“We should just go”, Drew said.
We braved the cold for a few moments more; tore down the tent, losing even more heat as we unearthed the stakes and folded the freezing tent poles. But soon enough we had all the gear thrown back into the back seat of the car, and were on our way out of the basin at daybreak. An inversion had trapped the early morning fog halfway up the mountain; as we made our way down the winding road and back to the desert, we drove into the mist as though descending into the sea.
To the desert floor we descended, headed to the Hot Springs Trail, Boquillas Canyon, and a story that we’ll come back to at a later date.
I read somewhere that there’s a method to figuring out whether, in a dire situation, you can eat an unknown plant. The strategy is first to touch the plant to a section of exposed skin, and wait for a reaction; then, after some time, to touch it to your lips, and wait for a reaction; then, after even more time, to touch it to your tongue, and wait for a reaction. The idea here is that if the plant were dangerous, you would be able to find out when it gave you a rash, rather than when it killed you after eating it.
This may not have been the most dramatic of camping trips, but it was a needed first step, a light touch of an experience before leaving the road and taking the tent out on the trail. Here we were deeply unprepared, but at least there was a safe way out: we were not far from civilization; we could drive away and avoid hypothermia. We could live to camp another day.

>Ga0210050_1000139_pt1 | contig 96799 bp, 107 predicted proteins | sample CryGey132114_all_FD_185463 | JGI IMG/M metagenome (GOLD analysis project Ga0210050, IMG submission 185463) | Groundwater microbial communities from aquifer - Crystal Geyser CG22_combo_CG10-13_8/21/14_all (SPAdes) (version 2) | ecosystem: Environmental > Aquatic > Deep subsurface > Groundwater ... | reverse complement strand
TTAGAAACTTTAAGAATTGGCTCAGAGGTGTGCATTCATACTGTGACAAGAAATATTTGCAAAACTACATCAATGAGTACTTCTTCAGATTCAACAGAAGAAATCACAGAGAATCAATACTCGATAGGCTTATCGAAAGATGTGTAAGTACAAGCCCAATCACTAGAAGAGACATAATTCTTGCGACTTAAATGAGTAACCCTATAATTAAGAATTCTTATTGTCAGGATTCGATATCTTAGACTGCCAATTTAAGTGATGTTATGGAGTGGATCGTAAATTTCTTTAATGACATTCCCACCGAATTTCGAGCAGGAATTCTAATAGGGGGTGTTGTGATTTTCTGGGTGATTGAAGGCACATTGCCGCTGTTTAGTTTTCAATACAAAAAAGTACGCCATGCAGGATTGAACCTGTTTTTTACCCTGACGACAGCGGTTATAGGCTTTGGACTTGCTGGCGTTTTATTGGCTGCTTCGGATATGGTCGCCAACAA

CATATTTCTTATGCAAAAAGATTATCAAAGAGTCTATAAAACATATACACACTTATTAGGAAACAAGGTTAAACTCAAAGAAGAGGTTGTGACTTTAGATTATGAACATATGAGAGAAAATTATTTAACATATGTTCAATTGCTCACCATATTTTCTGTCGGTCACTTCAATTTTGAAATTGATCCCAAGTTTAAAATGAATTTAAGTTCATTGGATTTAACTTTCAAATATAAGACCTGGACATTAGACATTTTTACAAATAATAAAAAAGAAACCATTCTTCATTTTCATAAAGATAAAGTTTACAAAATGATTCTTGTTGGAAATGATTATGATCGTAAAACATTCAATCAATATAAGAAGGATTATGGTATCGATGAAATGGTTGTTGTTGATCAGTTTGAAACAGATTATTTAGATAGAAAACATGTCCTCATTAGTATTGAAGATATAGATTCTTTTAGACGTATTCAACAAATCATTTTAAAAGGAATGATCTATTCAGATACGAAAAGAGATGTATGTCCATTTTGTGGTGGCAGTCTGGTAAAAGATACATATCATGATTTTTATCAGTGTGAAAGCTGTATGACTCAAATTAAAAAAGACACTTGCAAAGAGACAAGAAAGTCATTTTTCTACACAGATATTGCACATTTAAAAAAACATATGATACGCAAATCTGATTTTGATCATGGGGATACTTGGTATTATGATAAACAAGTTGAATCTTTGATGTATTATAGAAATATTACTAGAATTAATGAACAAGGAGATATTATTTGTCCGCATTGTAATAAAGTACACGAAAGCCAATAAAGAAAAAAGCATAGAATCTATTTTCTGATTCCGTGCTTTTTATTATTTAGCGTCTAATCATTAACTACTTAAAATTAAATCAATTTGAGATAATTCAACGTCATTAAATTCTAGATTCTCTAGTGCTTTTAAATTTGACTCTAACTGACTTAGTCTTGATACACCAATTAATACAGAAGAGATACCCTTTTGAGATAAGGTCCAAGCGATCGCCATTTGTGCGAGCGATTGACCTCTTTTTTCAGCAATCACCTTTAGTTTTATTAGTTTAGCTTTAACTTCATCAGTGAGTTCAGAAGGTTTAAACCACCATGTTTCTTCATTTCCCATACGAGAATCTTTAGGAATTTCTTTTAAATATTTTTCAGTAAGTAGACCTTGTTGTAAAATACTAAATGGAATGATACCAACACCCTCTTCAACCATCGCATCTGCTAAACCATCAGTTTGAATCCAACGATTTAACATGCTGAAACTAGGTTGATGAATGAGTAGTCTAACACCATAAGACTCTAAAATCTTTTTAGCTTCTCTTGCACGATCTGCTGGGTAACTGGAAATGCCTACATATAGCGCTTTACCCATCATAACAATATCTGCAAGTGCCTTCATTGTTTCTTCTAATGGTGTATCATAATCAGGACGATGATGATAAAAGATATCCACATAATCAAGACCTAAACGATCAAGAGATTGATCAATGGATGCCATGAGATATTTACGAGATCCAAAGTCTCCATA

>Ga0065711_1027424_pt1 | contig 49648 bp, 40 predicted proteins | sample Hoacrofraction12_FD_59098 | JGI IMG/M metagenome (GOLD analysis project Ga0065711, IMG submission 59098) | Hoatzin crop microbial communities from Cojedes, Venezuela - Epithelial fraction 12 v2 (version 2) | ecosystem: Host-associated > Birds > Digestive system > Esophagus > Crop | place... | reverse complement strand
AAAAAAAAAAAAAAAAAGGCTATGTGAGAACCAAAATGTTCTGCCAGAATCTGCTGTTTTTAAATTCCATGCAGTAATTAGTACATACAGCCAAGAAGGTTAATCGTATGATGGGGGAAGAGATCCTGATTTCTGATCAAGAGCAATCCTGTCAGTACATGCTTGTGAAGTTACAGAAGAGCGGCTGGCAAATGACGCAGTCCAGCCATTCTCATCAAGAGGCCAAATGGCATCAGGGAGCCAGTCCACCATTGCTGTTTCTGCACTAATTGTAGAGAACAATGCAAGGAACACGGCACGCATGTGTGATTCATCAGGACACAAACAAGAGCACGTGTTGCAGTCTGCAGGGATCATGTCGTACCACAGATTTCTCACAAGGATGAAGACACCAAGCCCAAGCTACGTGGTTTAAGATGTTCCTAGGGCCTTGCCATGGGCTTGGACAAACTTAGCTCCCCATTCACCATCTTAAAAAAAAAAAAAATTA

This was a short hike, in the end, and not that complex of a situation. It’s a bit of an odd one to write up, given that most of the stories to come involve many miles more. Nevertheless, this trip taught me the valuable lesson that you need good gear to keep you safe; that your body is the only furnace you’ve got on the trail; that preserving body heat is a primary concern and that there are more ways than one to lose it. These are all things that we could have — should have — understood beforehand, but nevertheless learned quite viscerally when we woke up shivering early in the morning.
The next trip would come a couple of months later, thousands of miles from Big Bend, in New York’s Hudson Valley. I would need a sleeping pad to go along with the bag and the backpack, plus a little bit of chutzpah to take this show off the road. @